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Study: Getting capital is biggest barrier to growth of PH social enterprises

/ 04:46 PM November 06, 2017
Cover of Reaching the Farthest First

Part of the cover of the study, which is freely available online

More than half of social enterprises in the country – or organizations that aim to make profit out of addressing social problems – struggle to grow because of difficulties in obtaining capital.

These is one of the findings of a study – “Reaching the Farthest First: The State of Social Enterprise in the Philippines” – which was published last Oct. 26 by the British Council, the European Union, and the United Nations Economic and Social Commission in Asia and the Pacific (Escap).

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The publication surveyed 206 social enterprises all over the country in an effort to to paint a picture of that sector, whose objectives include improving local communities and empowering marginalized groups while gaining profit.

The study estimates that that there are 164,473 social enterprises in the Philippines, which have grown in number in the past decade compared to the last four decades prior.

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The agriculture sector accounts for most of social enterprises, or 19 percent.

“A rapid assessment of the data would show that the nature of the most pressing issues for social enterprises in the Philippines are financial or monetary. This is followed by human resource concerns,” a copy of the study, which is freely available online, read.

As to what constituted a “substantial barrier to growth,” 53 percent of the social enterprises said it was obtaining capital, 46 percent said it was grant funding, while 32 percent said it was cash flow.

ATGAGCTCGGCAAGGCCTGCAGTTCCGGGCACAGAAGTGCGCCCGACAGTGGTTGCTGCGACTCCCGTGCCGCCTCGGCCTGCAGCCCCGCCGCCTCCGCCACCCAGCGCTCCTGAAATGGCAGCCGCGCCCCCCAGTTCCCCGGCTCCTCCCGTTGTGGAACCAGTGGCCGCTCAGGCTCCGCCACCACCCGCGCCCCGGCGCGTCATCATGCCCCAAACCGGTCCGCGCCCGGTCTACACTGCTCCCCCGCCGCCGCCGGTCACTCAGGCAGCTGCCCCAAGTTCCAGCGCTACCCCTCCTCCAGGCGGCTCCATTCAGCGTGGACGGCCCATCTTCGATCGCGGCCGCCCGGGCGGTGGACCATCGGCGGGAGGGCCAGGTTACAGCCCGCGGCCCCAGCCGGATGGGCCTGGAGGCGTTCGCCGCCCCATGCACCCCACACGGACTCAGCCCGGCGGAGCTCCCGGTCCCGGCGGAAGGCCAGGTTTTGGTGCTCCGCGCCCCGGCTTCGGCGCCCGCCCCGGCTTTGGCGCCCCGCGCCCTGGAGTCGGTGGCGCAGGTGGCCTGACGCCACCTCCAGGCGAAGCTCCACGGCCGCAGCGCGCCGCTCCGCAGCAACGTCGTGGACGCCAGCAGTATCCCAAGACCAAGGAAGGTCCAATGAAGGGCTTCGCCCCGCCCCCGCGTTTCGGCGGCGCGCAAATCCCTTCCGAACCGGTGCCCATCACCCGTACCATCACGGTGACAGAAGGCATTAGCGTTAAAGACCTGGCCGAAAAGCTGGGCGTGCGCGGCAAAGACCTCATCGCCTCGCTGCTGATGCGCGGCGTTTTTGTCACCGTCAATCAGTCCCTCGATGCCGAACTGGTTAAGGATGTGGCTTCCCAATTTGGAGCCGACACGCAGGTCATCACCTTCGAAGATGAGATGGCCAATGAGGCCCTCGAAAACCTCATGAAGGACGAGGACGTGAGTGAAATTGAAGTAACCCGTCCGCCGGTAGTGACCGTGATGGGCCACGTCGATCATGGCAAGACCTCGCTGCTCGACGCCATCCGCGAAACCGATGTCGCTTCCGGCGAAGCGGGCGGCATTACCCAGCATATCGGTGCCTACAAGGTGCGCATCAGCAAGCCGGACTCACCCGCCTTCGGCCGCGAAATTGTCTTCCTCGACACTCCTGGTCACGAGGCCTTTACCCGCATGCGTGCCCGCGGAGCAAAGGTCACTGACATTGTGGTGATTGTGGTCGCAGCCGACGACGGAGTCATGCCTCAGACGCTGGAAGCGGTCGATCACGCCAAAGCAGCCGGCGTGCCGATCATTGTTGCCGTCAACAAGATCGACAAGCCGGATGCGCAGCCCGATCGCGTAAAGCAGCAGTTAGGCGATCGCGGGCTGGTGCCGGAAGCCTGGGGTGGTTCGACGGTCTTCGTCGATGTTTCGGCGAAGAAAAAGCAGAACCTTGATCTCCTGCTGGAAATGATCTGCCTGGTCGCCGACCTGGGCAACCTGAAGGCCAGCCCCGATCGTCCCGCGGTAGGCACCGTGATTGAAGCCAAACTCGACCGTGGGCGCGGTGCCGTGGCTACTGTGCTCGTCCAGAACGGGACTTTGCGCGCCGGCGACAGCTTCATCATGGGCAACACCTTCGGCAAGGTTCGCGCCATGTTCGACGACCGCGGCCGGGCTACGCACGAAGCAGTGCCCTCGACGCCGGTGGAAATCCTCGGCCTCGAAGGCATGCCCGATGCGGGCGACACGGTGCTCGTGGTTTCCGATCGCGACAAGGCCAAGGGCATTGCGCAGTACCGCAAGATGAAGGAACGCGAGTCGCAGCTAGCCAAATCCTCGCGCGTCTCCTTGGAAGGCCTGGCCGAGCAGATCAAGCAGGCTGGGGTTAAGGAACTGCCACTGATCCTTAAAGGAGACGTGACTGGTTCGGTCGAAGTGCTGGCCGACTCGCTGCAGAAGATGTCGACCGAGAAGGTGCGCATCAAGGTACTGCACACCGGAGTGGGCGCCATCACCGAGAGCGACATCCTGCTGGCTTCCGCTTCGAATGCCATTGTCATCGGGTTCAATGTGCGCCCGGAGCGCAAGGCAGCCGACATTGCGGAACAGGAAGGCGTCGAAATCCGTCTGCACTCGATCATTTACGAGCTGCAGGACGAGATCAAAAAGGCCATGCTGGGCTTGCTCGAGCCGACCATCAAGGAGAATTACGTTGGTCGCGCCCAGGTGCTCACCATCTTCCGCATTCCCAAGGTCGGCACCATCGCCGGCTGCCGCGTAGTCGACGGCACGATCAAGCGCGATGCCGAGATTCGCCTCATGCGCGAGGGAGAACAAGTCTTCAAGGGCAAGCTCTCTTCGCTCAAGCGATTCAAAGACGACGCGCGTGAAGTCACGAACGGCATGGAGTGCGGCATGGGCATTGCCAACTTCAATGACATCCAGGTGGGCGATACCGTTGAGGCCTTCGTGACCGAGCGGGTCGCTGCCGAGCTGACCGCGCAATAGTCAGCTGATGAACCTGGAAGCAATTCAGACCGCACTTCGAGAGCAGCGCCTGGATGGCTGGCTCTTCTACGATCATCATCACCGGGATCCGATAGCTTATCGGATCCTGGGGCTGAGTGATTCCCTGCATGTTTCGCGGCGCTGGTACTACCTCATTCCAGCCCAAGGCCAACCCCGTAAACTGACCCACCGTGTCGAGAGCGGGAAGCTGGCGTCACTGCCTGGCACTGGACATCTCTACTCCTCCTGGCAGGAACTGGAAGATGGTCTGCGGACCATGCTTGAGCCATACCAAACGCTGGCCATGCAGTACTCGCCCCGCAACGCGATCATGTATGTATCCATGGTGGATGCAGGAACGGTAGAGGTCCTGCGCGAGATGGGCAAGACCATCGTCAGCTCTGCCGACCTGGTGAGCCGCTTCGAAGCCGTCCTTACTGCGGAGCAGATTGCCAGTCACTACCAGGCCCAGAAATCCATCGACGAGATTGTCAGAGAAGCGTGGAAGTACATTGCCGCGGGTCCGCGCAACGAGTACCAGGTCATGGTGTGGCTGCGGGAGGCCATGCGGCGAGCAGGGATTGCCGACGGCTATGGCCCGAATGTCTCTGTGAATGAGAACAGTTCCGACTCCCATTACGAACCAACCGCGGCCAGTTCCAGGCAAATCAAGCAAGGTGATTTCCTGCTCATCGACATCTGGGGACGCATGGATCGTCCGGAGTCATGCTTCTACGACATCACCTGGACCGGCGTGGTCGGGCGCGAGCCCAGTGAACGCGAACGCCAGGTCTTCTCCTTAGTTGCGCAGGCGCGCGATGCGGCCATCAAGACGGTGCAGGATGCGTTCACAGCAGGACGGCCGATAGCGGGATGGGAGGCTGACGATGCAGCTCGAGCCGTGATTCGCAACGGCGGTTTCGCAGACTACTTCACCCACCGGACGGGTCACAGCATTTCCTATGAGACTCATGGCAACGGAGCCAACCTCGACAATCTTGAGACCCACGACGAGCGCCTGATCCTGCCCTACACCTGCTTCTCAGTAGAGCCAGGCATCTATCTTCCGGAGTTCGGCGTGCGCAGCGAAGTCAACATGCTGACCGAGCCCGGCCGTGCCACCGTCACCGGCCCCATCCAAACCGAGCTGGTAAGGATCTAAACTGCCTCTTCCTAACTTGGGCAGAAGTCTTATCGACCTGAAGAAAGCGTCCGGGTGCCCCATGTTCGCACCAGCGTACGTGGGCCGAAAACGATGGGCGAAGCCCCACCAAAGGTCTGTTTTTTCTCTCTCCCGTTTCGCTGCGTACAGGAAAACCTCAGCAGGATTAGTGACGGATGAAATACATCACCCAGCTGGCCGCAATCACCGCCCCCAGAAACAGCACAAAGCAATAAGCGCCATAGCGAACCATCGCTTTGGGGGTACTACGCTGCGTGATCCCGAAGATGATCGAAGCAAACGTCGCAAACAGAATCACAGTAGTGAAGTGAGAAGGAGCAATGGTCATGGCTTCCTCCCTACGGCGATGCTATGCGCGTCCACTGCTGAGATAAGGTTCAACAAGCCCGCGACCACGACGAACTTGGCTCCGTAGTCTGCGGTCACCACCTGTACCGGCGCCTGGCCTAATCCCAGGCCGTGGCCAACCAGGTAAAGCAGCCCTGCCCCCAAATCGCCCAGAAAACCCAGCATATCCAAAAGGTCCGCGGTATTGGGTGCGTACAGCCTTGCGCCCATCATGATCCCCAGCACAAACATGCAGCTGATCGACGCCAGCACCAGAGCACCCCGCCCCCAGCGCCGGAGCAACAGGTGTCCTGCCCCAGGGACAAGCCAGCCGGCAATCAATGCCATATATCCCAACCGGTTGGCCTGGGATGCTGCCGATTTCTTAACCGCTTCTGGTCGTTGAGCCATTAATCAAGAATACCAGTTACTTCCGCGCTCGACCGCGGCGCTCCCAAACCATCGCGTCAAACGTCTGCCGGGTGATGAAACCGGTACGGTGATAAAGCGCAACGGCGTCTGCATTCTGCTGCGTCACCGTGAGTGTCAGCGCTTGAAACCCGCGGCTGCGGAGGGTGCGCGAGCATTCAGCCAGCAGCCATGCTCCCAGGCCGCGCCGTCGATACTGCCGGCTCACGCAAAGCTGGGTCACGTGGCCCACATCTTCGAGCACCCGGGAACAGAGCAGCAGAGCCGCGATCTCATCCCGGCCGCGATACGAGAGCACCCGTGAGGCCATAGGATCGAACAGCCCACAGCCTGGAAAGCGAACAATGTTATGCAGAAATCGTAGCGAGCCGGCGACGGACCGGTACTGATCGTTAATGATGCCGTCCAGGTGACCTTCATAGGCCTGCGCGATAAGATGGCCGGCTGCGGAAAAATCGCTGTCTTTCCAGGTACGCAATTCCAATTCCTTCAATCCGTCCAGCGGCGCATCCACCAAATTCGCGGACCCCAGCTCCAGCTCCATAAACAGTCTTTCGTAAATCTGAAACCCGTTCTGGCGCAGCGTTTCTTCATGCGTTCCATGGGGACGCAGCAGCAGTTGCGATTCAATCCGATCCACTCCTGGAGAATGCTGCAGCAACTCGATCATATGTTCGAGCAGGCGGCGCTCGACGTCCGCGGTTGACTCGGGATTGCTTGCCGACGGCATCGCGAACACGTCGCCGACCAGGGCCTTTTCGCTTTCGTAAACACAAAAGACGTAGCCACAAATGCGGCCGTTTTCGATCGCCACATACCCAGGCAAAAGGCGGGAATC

This may pose a challenge for social enterprises, whose most common source of funding has been donation in either cash or kind, if not both.

Of the respondents, 68 percent said they aimed to pursue profit and social or environmental impact jointly, while the remaining 32 percent prioritized impact over profit.

Despite their struggle of these enterprises, the study insists that the sector still leaves a “significant” impact on society, creating over 17,000 jobs in 2016 and generating an approximate of at least $21 million in net sales.

Moreover, these enterprises plan to grow next year, 62 percent of which aim to do so by attracting new customers and clients. Likewise, 62 percent also said they plan to develop and launch new products, which the study said is a “commitment to innovation.”

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“Despite their reported progress and optimism, Filipino social enterprises still face significant barriers to growth – the main barrier being lack of access to financing,” the study read.

“In addition to the social enterprise sector’s already developing support environment, there is a need for increased government and private sector in their growth and development,” the study said, adding that there are yet to be any direct policy for social enterprises in the country.

The study said that social enterprises can serve as the “missing link” in underdeveloped communities, “ensuring that even those hardest-to-reach are able to benefit from the gains of the Philippines’s globalising and emerging economy.”

The publication is an undertaking under a project jointly funded by EU and the British Council – “Strengthening Civil Society Participation in Social Enterprise Education and Development (CSO-SEED).”

The project aims to measure the current size and scale of social enterprises in the Philippines.

The EU has been a subject of several verbal attacks from the Duterte administration, which threatened in recent statements to cut even the development aid that the bloc gives to the country, most of which go to Mindanao.

While CSO-SEED is focused only in the Autonomous Region in Muslim Mindanao (ARMM), the publication serves as an “important baseline reference” for the project. /atm

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TAGS: British Council, Escap, European Union, Philippine social enterprises, Reaching the Farthest First, UN Economic and Social Commission in Asia and the Pacific
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